“Hi. You don’t know me. I don’t know you. We’ve never spoken. But I have KPIs to meet so can we please catch up?”
I’m serious. Don’t even pick up the phone.
Francis never even told me about her organisation. Not only hadn’t I caught the company name, but until she mentioned helping me with a conference I could have been speaking to anyone … about anything!
If you’re going to make successful sales calls, you need to nail your ’10 second sell’ – also known as your elevator pitch.
Can you answer all these questions in 10 seconds (without speaking at 100 miles an hour)?
If you can’t, then sit down with one of your colleagues and help each other perfect your elevator pitches.
It’s simple. You have to have a candidate who actually meets the criteria stipulated in the ad, and who is immediately available for work.
I can’t tell you how many recruiters will spend countless hours every week chasing ads (once again just to meet their KPIs) without even thinking about whether they have a suitable candidate.
Here’s what that call sounds like to the person who has run the ad:
“Hi. You don’t know me. I don’t know you. We’ve never spoken. I can see you’re looking for a receptionist. If you can’t find one yourself give me a call and maybe I can help”.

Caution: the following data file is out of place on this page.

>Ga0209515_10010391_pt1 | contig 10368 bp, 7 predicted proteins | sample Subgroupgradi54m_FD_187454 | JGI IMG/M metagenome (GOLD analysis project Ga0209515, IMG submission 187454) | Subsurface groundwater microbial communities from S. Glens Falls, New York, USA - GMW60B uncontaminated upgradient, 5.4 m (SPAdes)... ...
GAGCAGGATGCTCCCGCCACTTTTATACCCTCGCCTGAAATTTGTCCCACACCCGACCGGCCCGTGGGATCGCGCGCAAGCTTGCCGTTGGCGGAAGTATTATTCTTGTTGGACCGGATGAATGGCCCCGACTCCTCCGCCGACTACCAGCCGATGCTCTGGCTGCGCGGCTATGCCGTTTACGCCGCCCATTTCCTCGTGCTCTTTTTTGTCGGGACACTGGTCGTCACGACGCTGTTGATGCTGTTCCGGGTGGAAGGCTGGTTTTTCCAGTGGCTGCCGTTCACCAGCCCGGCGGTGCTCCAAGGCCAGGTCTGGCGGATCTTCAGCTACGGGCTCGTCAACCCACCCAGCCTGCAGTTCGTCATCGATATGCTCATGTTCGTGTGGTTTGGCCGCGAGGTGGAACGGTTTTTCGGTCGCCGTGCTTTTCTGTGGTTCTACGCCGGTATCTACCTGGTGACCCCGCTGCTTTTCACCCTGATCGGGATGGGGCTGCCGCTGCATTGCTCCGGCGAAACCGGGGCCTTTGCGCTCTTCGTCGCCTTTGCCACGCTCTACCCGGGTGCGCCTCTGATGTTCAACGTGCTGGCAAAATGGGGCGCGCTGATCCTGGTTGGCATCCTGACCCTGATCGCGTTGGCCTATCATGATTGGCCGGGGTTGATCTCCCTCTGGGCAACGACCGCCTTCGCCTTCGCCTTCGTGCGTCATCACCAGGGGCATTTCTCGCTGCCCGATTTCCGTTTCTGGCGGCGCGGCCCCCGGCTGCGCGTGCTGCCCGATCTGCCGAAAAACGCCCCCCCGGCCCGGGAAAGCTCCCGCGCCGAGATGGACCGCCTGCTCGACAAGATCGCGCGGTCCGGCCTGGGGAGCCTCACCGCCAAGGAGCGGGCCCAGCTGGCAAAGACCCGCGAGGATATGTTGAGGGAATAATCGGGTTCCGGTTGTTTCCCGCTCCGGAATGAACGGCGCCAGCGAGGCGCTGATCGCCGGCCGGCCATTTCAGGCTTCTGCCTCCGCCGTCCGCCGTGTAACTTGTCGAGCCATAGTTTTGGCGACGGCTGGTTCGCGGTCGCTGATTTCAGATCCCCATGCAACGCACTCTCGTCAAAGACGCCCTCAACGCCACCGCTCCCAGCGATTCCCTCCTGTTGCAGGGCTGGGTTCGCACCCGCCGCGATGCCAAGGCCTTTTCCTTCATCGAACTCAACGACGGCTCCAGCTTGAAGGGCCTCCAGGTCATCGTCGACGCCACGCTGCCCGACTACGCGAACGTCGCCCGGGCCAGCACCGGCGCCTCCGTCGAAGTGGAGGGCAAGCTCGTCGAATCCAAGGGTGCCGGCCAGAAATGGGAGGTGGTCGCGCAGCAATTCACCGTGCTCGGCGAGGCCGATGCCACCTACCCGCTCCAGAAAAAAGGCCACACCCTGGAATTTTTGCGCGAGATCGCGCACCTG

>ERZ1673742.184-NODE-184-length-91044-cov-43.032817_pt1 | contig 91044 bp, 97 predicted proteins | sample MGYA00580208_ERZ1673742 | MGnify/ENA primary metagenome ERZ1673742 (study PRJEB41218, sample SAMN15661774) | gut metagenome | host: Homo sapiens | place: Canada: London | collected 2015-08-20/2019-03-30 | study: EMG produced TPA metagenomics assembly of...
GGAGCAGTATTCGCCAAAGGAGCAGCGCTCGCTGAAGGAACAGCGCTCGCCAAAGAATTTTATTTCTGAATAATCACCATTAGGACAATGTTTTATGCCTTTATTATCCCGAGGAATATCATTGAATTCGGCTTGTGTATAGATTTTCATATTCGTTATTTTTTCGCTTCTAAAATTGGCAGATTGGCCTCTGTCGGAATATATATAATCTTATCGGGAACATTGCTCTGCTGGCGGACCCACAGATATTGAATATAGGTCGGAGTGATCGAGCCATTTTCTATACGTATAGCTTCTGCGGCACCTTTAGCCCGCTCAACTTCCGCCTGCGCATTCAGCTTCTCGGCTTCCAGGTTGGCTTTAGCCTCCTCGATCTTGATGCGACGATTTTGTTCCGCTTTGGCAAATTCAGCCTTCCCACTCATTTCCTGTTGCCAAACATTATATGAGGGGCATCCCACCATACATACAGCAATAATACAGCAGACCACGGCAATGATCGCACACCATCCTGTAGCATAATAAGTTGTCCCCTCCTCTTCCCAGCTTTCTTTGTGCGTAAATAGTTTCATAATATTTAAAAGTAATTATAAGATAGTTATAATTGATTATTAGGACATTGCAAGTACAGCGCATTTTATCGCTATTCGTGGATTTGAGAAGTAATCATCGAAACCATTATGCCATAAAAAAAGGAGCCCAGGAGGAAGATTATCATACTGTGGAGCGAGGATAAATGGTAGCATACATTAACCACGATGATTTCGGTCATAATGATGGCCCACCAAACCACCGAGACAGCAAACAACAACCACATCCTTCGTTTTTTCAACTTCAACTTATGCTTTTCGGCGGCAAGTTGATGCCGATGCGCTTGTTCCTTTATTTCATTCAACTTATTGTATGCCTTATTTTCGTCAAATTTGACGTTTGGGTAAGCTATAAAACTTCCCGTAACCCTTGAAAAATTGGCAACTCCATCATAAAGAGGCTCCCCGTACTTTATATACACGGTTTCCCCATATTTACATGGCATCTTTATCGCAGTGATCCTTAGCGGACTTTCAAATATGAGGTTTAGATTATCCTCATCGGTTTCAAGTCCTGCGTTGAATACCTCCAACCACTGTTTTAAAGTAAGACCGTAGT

How much more powerful do you think the call might be if you can actually talk about one of your candidates (by name!) whose experience matches what’s outlined in the ad, and who could even be available for an interview tomorrow morning?
Now that’s when an ad is worth chasing.
We all know how powerful reverse marketing is when it comes to making sales calls. But who are you actually calling?
Do you just set time aside to call through your regular client list and talk about some of the candidates you’ve met recently, hoping that someone might show some interest?
Here’s what that call sounds like to the person on the other end of the phone:
“Hi. It’s me again. Yep it’s my monthly stalking call. I’ve got some more candidates that I really need to place. Want to meet any of them? Please?”
True reverse marketing is when you meet a star candidate, and together you come up with a list of their top 10 – 20 employers of choice. You then approach the relevant contact at each of those organisations (regardless of whether they are on your client list or whether you have spoken to them previously) and promote the attributes of your star candidate and suggest they set up a time to meet.